Brian Carter
BFA Industrial Design
The University of Kansas (2003)
Bachelor of Fine Arts - KU

Computer-Based Assessments

Brian Carter

Computer-Based Assessments

Formed by Dr. John Poggio and Dr. Douglas Glasnapp in 2005, CAL provides online assessment systems developed in cooperation with the Center for Educational Testing and Evaluation (CETE) at the University of Kansas. This project redesigned CAL's identity; and completely overhauled the content, design, and architecture of CAL's online presence.

Client Success

In the high-stakes world of No Child Left Behind (NCLB) mandated testing, it was important to clearly communicate CAL's real-word success stories. The numbers on the Success page show CAL's proven ability to provide rigorous academic and computerized solutions for statewide testing. I was also the design and front-end lead for the Online Test and Test Management systems that contributed to this success.

Design summary

Along with the final design and assets for the CAL site and identity, I defined and produced the following deliverables during this overhaul. I also built the final HTML, CSS, JS and installed the site on a remote server.

Contains two design process guides used by the user interface teams at America Online and AltaVista. Phases include discovery, definition, early refinement, refinement, and implementation. Also outlines roles, milestones, and approval cycles.

Reviews competitor sites against selected criteria. This file documents imagery, color usage, and layout of the main and secondary pages of each site. Navigation, content, and links to client work are compared in this document.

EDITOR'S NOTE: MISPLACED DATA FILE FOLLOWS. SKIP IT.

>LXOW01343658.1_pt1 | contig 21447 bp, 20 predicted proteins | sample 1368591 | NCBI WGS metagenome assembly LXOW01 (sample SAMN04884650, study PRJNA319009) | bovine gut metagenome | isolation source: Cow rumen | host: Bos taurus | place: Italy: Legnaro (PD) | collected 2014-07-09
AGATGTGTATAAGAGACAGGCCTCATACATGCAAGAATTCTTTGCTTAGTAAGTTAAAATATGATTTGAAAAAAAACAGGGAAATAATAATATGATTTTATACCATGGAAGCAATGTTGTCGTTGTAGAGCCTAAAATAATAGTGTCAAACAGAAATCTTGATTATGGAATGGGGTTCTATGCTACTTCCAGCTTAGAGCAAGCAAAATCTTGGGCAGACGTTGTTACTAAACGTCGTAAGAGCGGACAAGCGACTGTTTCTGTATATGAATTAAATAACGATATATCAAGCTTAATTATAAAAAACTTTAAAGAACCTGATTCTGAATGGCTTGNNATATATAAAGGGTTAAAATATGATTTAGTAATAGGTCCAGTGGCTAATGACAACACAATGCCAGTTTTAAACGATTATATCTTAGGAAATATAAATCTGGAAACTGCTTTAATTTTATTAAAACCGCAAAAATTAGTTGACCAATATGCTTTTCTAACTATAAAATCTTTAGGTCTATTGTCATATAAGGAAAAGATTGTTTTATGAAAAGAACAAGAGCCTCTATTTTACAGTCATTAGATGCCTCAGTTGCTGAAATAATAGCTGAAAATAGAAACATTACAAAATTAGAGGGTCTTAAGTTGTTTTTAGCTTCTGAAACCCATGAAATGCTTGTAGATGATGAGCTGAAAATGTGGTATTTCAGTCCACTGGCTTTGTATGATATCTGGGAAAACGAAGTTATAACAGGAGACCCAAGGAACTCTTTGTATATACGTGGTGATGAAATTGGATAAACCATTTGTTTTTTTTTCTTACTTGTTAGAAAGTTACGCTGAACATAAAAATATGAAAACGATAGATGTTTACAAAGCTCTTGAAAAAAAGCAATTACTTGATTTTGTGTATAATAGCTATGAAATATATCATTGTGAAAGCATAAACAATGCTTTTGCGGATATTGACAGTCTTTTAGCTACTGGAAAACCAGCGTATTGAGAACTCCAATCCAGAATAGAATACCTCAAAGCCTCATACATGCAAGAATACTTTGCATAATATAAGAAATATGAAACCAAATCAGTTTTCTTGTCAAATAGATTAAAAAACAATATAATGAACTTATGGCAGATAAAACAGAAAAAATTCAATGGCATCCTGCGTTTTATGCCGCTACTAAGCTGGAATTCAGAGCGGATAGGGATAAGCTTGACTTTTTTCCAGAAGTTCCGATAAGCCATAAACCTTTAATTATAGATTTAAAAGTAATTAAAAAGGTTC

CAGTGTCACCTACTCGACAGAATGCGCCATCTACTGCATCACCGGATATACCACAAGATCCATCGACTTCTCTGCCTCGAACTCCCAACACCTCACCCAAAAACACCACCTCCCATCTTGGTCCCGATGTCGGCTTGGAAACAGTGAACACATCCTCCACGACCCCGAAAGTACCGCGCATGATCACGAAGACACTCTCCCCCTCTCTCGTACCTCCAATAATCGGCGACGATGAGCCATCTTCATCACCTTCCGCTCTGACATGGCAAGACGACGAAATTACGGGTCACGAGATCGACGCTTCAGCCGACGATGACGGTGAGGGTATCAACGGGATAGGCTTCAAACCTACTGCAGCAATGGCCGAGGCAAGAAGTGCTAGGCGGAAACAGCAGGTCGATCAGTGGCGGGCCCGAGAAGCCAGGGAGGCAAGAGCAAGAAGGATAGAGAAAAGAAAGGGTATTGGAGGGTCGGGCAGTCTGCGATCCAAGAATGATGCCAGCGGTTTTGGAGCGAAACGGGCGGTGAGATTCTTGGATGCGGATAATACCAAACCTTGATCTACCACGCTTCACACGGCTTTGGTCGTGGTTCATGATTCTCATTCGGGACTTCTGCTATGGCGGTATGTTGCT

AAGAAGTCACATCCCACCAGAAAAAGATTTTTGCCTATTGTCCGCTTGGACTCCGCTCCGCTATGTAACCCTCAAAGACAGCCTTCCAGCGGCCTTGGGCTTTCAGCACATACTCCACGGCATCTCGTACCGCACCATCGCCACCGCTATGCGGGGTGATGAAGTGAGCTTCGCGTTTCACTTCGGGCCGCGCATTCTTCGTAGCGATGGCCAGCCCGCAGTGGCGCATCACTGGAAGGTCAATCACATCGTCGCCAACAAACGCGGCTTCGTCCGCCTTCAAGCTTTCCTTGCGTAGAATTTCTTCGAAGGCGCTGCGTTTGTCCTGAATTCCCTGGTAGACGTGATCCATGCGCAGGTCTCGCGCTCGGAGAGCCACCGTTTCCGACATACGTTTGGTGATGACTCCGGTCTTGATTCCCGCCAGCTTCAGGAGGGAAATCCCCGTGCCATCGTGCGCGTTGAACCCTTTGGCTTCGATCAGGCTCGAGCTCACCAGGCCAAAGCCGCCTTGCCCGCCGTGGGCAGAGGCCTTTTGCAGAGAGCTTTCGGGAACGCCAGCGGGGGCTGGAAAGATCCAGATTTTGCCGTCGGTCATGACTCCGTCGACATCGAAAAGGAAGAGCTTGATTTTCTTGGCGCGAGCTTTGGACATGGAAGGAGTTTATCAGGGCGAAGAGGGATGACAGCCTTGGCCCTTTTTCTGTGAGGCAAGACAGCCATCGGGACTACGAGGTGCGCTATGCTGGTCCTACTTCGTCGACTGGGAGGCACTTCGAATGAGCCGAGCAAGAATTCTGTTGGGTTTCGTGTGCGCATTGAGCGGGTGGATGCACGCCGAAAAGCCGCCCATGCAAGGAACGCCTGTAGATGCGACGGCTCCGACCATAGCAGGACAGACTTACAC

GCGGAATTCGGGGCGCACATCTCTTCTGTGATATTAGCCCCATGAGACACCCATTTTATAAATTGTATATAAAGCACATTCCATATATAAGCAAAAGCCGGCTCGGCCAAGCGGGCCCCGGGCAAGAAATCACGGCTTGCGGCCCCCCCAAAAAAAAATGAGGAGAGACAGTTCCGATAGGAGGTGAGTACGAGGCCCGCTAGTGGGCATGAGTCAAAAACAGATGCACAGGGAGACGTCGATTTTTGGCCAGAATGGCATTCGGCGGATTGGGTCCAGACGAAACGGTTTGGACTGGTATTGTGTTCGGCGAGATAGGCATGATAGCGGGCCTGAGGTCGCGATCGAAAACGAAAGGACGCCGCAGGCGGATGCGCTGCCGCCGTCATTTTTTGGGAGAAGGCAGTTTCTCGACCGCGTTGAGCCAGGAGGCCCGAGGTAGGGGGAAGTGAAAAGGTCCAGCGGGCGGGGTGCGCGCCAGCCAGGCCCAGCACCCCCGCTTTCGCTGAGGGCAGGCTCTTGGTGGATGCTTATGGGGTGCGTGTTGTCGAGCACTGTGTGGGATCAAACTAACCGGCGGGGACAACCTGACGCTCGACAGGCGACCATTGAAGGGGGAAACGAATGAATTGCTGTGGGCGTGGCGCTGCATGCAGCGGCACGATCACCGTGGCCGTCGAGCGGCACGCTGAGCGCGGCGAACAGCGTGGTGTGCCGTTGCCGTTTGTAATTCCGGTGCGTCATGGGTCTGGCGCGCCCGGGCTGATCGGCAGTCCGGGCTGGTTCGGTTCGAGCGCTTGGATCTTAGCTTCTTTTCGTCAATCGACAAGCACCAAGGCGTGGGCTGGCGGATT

Project Definition. This file details competitive analysis, defines scope based on target users, lists initial discovery information, outlines desired content, and defines graphic identity.

Like an architectural blueprint is to a building, this interactive map defines what the site navigation will be, what types of content will be used, and where content will be located. Content length is descriptive except for Success content, which would list each success. Changes may require additional analysis and definition.

A graphic presentation and possibilities of the proposed design direction. Includes a logotype, letterhead, and envelope usage with a description of fonts used.

Four pages. Presents the proposed visual direction of the site. Included text is rough and suggests the main ideas for specific content areas. Images represent suggested usage and themes. Content length is descriptive except for Success content, which would list each success. Think of this as the proposed story your users will read.

Lists images used in the proposed visual direction along with license terms. This will give an idea of the general cost of the proposed direction.

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